Undoubtedly, you will have heard the phrase, “It’s the thought that counts.” But if you really think about it, the thought really doesn’t count for much. Thoughts without actions are not impactful, just as we are told in James 2:20: But do you want to know, O foolish man, that faith without works is dead?
If we are truly moved by the things that move God—loving others, feeding the poor, helping people, and bringing the Gospel—then our thoughts and prayers should always include, “I’m available for your work, God. Send me!”
You probably know someone who needs the love and salvation of Jesus, but if all you do is think about it or pray about it, yet you are unwilling to introduce that person to Christ, then you are missing out on an opportunity to bring about the kingdom of God in your sphere. If we are truly moved by the things that move God—loving others, feeding the poor, helping people, and bringing the Gospel—then our thoughts and prayers should always include, “I’m available for your work, God. Send me!”
Today’s scripture from the Book of Acts tells of the apostle Paul in Athens. When Paul finds that the people of Athens are seeking God in all the wrong places, he is so bothered that he acts; he resolves to do something about it.
It’s important to note that accepting Christ as your Savior and dedicating your life to following Him does not suddenly bring you an easy life. In fact, many times it does just the opposite. As you now find yourself directly opposed to the goals of the devil, you are subject to his attempts to thwart God’s kingdom on earth. (Just think about what people did to Jesus!) Paul, too, experiences persecution in the Book of Acts as he travels from city to city preaching the Gospel:
- But the Lord said to [Ananais], “Go, for [Paul] is a chosen vessel of Mine to bear My name before Gentiles, kings, and the children of Israel. For I will show him how many things he must suffer for My name’s sake.” Acts 9:15-16
- Now after many days were past, the Jews plotted to kill him. But their plot became known to Saul. And they watched the gates day and night, to kill him. Then the disciples took him by night and let him down through the wall in a large basket. Acts 9:23-25
- But the Jews stirred up the devout and prominent women and the chief men of the city, raised up persecution against Paul and Barnabas, and expelled them from their region. Acts 13:50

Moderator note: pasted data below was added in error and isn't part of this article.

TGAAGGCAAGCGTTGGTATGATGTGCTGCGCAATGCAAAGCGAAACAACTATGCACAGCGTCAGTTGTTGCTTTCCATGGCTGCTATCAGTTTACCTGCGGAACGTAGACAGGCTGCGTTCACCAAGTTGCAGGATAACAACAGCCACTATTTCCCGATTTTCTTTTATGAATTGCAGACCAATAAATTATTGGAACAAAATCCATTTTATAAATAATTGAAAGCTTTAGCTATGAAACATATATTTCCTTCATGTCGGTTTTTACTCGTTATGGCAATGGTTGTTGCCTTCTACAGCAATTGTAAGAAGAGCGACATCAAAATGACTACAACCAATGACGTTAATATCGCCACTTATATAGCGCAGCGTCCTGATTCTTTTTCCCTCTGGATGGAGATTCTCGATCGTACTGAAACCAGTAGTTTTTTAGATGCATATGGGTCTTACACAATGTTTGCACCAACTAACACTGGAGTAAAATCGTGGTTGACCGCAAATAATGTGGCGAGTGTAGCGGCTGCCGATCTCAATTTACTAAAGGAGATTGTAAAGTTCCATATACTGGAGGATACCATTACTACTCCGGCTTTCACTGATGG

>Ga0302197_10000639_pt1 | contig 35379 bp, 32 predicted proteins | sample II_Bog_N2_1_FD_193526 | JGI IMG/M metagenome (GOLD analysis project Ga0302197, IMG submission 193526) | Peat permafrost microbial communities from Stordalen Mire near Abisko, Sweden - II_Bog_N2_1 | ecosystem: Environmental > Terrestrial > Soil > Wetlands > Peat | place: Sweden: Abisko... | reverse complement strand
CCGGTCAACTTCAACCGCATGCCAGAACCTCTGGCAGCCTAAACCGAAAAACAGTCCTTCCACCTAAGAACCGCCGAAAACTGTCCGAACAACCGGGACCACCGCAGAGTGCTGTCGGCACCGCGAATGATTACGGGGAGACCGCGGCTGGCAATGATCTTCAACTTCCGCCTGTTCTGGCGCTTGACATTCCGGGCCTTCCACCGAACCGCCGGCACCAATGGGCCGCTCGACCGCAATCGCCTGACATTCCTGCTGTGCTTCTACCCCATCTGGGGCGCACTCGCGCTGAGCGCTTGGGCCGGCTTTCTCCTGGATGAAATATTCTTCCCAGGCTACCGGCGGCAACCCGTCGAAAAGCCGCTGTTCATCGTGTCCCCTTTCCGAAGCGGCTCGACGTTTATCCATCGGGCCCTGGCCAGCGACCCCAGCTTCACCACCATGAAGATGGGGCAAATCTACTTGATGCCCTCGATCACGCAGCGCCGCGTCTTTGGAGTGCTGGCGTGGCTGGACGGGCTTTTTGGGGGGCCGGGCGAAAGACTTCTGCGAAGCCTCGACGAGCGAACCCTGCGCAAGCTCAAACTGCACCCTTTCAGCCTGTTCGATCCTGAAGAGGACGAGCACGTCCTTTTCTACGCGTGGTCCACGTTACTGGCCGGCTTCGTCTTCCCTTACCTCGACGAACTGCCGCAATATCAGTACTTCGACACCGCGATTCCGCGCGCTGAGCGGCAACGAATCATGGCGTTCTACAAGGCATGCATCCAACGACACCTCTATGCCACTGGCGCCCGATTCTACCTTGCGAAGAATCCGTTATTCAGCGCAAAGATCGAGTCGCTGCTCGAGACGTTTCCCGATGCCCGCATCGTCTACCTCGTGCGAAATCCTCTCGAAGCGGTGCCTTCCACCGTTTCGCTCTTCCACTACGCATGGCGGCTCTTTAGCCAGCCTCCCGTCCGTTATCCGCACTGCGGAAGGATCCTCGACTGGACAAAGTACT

- And when a violent attempt was made by both the Gentiles and Jews, with their rulers, to abuse and stone them, they became aware of it and fled to Lystra and Derbe, cities of Lycaonia, and to the surrounding region. Acts 14:5-6
- Then Jews from Antioch and Iconium came there; and having persuaded the multitudes, they stoned Paul and dragged him out of the city, supposing him to be dead. Acts 14:19
- Then the multitude rose up together against them; and the magistrates tore off their clothes and commanded them to be beaten with rods. Acts 16:22
- But the Jews who were not persuaded, becoming envious, took some of the evil men from the marketplace, and gathering a mob, set all the city in an uproar and attacked the house of Jason, and sought to bring them out to the people. Acts 17:5
- But when the Jews from Thessalonica learned that the word of God was preached by Paul at Berea, they came there also and stirred up the crowds. Acts 17:13
Everywhere Paul goes, the Jewish leaders who oppose him come to stir up trouble, yet Paul continues to preach and to praise God. After all of these things happen, Paul comes to Athens where he finds a city full of idols. The people are worshiping all kinds of gods, even an unknown god. This is a normal human action, as we are eternal and spiritual beings who are seeking more to life than what we see. Yet seeing that these people have not understood the one true God is bothersome to Paul. It should bother us, too, as knowing Jesus as Savior is the most important thing we humans can do!
Paul doesn’t want these people to miss out on the truth, and he is so bothered by what he sees that he is provoked to action, even though it will probably lead to more persecution and suffering on his part. In Acts 17:22-29, he explains who the God is that these people so earnestly seek. He lays the truth bare that God may be known and understood, regardless of the consequences he may face.
Paul does not mince words about the importance of repentance and coming to know Christ. He states that there is no excuse for ignorance at this point (see also Romans 1:20):
Truly, these times of ignorance God overlooked, but now commands all men everywhere to repent, because He has appointed a day on which He will judge the world in righteousness by the Man whom He has ordained. He has given assurance of this to all by raising Him from the dead.” Acts 17:30-31
Surely you can think of people in your life who are being fed garbage by the world and are missing out on a relationship with the God who created them and loves them. Isn’t it worth taking a risk that can have eternal influence?